I'd always believed the old wives' tale that journalists get tossed out of jury pools quicker than Liz Lemon in Princess Leia drag, so I almost dropped my book when Judge Nushin Sayfie called my name on Monday. Along with five other lucky citizens, I'd been asked to sit in judgment of Johnny Ray Smith Jr., a hulking 44-year-old accused of felony burglary and battery.
After a day of testimony and an hour of debate, we cleared him of everything but one misdemeanor count of criminal mischief.
I spend most of my week at New Times chasing down cops and lawyers and all the criminals they pursue and defend, so -- once the shock wore off -- I was actually grateful for the chance to see the process from the other side of the juror's box.
Smith, a muscular, dreadlocked man with glinting gold teeth and a bright orange shirt and tie, stood accused of breaking into his ex-wife's house, breaking her blinds and then scratching her face when she asked him to leave. On the way out, prosecutors said, he'd stolen her power meter and cut off her electricity.
There were some odd facts, though, even in the opening statements. Smith, prosecutors admitted, had a key to his ex-wife's house. His defense attorney, Jorge Viera, added that he kept his clothes at her apartment -- and even received his mail there.
The prosecutor's key witness, Smith's ex-wife April Williams, didn't do much to dispel our doubts. She walked into court loudly chewing something and then asked the clerk to wait an agonizing 20 seconds or so while she finished masticating her snack before raising her right hand.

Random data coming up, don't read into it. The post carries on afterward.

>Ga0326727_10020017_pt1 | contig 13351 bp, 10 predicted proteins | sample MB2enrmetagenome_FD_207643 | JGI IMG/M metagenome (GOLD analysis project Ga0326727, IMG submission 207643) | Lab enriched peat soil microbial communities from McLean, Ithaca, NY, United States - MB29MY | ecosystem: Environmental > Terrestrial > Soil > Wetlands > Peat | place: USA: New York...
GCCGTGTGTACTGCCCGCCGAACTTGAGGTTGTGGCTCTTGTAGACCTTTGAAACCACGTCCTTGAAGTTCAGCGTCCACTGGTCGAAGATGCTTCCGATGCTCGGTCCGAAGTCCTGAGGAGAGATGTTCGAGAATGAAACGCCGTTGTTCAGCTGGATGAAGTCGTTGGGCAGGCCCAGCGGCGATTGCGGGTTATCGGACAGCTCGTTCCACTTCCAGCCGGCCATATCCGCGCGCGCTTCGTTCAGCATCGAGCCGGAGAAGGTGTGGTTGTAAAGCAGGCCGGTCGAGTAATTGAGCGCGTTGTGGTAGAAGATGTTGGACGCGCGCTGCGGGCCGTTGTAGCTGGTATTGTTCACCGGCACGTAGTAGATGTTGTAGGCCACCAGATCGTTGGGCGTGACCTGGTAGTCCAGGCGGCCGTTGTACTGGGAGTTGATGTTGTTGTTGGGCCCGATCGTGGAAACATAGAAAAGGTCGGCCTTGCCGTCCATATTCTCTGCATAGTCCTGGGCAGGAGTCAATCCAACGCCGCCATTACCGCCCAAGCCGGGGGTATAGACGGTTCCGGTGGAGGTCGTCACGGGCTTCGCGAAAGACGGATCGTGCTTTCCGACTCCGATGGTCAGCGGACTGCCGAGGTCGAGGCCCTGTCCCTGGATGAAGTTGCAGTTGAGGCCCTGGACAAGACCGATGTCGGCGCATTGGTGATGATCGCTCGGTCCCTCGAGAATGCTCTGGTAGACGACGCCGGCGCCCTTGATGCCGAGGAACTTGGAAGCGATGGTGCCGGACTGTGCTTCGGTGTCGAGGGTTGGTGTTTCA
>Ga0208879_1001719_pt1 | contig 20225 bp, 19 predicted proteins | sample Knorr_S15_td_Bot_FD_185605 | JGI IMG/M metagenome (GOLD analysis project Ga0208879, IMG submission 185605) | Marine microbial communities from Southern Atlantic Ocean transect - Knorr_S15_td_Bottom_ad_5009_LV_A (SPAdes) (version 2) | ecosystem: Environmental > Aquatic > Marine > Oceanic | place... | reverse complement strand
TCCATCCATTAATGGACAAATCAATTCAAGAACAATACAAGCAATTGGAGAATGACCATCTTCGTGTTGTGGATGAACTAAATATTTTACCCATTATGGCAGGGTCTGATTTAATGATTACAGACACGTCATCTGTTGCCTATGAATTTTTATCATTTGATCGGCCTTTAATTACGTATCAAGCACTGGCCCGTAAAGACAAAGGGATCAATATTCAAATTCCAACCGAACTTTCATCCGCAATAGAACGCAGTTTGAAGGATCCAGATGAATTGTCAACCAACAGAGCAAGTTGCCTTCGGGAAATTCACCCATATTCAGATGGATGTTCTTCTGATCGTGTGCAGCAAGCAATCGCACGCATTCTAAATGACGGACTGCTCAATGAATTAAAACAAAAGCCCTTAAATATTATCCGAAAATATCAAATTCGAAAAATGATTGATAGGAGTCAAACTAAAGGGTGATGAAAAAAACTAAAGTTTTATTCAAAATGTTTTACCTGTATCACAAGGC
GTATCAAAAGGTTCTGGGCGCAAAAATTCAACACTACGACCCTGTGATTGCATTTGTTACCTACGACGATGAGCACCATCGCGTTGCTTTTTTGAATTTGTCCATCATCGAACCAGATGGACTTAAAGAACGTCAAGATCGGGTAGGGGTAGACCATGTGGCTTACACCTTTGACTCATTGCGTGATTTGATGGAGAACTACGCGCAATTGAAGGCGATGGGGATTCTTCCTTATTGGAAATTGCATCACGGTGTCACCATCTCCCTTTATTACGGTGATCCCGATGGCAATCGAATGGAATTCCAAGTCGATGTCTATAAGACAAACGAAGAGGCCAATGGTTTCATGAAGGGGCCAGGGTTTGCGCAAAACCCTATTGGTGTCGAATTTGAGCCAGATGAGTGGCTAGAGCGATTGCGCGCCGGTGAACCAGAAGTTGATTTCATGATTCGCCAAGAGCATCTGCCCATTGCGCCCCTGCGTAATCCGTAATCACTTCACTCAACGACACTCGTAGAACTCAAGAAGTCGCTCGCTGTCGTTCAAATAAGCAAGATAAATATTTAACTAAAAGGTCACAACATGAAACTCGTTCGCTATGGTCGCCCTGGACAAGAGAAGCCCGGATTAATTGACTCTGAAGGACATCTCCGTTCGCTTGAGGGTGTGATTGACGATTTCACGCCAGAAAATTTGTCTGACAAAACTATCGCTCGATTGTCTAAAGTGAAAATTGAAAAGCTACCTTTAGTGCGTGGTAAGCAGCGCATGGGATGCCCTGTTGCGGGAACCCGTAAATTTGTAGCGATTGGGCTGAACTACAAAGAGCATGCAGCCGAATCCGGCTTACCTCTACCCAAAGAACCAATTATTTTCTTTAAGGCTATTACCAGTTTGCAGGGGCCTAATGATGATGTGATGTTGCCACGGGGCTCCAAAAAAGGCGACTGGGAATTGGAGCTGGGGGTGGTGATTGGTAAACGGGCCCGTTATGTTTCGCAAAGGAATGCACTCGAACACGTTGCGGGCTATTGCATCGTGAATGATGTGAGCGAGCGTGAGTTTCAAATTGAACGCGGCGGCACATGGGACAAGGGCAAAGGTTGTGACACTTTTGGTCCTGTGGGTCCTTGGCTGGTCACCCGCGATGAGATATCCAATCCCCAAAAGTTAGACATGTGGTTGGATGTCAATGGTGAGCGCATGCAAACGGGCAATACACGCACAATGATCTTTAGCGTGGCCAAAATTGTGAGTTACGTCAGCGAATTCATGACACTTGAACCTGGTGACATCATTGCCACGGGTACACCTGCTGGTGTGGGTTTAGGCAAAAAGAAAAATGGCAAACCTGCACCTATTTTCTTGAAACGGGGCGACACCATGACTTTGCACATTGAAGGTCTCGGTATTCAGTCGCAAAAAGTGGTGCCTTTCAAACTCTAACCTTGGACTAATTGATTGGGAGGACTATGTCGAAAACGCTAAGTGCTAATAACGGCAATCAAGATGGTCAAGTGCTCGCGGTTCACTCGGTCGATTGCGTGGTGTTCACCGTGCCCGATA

On the stand, she mumbled inaudibly and seemed confused about dates and facts. Most damningly, she admitted that Smith came to her apartment "every day" and that at the time of the alleged burglary the two had rekindled a sexual relationship.
The prosecutors' only other witness, a Miami PD crime scene technician, testified that when he arrived, he found Williams with a fresh-looking scratch on her face. He also said he'd taken photos of a damaged window blind and a missing power meter.
But the tech hadn't brought the photos or any police reports to court. Where was the evidence he collected on the scene? He never said.
Still, we'd been instructed before the trial that we couldn't acquit Smith because of a lack of physical evidence. If we believed the witnesses we'd heard, we had to trust their testimony.
So we returned to our jury room to talk over the case. We were a mixed bunch -- sleep-deprived new mom Joana, quiet college students Jennifer and Frank, a sharp FIU employee and Nigerian immigrant named Rasheed, and a bright UM worker named Aida -- but we were largely in agreement on the facts.
To convict someone of burglary, the state has to prove they entered or remained somewhere without permission with the intent of committing another crime.
Smith had a key to Williams' apartment. She admitted that he came there every day. His clothes and mail were there. Her testimony did nothing to alleviate the reasonable doubt we had that he wasn't free to enter as he pleased.
What's more, to get Smith on the burglary charge we had to believe he'd entered with the intent to batter his ex-wife.
While we all believed Williams that her face was scratched during her fight with Smith, neither the prosecutors nor the victim expended any effort to describe how she was injured. There was no way for us to know if he intentionally scratched her.
So burglary was out, battery was out, and all we were left with was criminal mischief. Both Williams and the crime scene tech told us that Smith had ripped out her power meter on the way out. We had no reason to doubt it.
Smith cried on his attorney's shoulder when the verdict was read. The prosecutors stared daggers through the jury box. The jury left feeling we'd reached the only conclusion we could.
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